Whenever I have the opportunity to travel, there’s a 99% chance I’ve done formidable research on where to eat. There are Apple Notes lists. Google Maps with corresponding Google Doc itineraries. Reservations made weeks in advance. But the meal I’m always most excited for as I plan my trip? The hotel breakfast buffet.

I love it all: the silver chafing dishes, the artfully plated pats of butter, the fancy tongs that aren’t particularly effective at picking up food but at least look nice, the omelet station with a very friendly cook, the array of fresh fruit, the hunt for the crispiest bacon in the tray, the smoked salmon roses, the various mini-muffin offerings, the crispy-gone-soggy potatoes, the mishmash of items that might not technically “go together” on one plate yet somehow do.

A good hotel breakfast is a powerful tool for getting to know a region, especially internationally—and one I hope doesn’t vanish due to the lasting effects of the pandemic. You can try new flavors for the first time (so many amazing cheeses in Europe that aren’t exported to the U.S.) and develop an appreciation of various food traditions (soup for breakfast), all amid the familiarity of blue-flamed sternos and freshly squeezed juice.

While hotel breakfast buffets are probably not the first image that comes to mind when thinking about the food culture of a given place—there’s no nonna rolling pasta dough in her Tuscan kitchen or Pueblan street vendor carving al pastor tacos the same way he’s done it for 17 years—it’s a legitimate and delicious avenue to explore local food culture. Good hotels want you to love their city’s food (you’ll come back, pay more money, and stay longer!), so it’s in their interest to make you happy and serve something delicious and emblematic of the region. Plus, breakfast is one of the first access points to familiarize yourself with a new place; a breakfast buffet just feels especially welcoming after slowly waking up from a long travel day.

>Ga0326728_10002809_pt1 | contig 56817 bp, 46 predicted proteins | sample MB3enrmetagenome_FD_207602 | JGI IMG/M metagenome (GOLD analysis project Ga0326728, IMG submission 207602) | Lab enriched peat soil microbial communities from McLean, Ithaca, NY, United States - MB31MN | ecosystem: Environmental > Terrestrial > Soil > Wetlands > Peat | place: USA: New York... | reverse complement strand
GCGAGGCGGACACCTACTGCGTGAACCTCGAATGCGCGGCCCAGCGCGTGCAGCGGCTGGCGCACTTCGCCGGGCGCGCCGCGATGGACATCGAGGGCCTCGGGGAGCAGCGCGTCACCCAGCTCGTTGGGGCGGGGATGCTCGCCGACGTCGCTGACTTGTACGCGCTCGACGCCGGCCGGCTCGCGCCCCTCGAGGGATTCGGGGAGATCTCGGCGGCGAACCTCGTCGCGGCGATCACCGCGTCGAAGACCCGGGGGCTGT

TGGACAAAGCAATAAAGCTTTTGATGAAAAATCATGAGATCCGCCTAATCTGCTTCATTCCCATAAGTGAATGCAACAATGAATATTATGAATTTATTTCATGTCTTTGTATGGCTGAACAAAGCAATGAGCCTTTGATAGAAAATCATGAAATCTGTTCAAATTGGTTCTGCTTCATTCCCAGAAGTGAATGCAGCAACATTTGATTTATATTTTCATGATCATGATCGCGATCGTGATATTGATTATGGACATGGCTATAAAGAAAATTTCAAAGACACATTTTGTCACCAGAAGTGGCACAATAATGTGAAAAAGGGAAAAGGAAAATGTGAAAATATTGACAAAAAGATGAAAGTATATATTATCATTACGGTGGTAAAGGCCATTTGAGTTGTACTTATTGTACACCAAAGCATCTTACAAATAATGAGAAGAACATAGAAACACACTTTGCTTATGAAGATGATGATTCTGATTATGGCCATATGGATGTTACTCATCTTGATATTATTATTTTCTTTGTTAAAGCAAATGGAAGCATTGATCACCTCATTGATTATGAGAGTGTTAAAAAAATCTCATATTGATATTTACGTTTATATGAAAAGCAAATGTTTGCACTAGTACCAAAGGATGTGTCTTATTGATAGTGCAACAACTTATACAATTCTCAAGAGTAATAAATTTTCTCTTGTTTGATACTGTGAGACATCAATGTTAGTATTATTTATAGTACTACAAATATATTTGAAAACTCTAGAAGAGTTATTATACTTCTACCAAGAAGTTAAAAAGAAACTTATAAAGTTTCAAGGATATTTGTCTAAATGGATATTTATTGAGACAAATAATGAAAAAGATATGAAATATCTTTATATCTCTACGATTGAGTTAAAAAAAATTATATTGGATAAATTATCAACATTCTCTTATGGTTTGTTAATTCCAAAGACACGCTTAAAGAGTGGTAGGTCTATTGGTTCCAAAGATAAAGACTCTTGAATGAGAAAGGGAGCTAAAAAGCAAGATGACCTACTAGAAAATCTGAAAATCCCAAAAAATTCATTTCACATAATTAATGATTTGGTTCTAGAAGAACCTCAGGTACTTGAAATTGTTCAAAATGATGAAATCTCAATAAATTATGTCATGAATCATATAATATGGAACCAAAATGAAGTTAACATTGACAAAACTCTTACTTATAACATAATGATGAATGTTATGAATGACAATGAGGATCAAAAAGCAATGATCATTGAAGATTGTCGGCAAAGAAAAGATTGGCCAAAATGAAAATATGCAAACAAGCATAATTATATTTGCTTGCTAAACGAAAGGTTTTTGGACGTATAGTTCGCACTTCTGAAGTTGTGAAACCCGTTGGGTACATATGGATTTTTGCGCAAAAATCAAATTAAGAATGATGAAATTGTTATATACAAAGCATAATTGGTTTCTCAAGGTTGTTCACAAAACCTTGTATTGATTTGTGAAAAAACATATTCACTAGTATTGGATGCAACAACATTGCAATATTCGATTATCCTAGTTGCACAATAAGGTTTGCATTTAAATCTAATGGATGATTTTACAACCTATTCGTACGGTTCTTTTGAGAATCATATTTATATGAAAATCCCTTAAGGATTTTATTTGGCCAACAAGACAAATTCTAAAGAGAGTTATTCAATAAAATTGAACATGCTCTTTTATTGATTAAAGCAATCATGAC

Not all travelers—okay, probably very few—come armed with the level of restaurant research I do; maybe they are traveling for business and don’t have time to explore that heady aroma coming from down the block. Or they are visiting family and have a packed schedule. Maybe they—gasp—don’t care about planning every meal. Buffets allow hotel guests a low barrier to entry: They can try new-to-them foods without the concern of ordering something they may not like. It’s all just sitting there for the taking. Without the guesswork of actually figuring out where and what to eat, breakfast buffets offer a great way to experience flavors visitors may have totally missed out on otherwise.

I’ve learned so much about various food cultures because of breakfast buffets I’ve visited over the years:

The small mountains of labneh and copious amounts of tomatoes and cucumbers at multiple hotel breakfast buffets on a college trip to Israel formed the bedrock of how I often cook now. There I internalized the greatness of a savory breakfast, as well as the power of less-is-more cooking. Good pita, good dairy, in-season produce, za’atar: not complicated, yet incredibly eye-opening. I must have had other great meals during the trip, but 17 years later all I remember vividly are the breakfast buffets. And, well, hummus.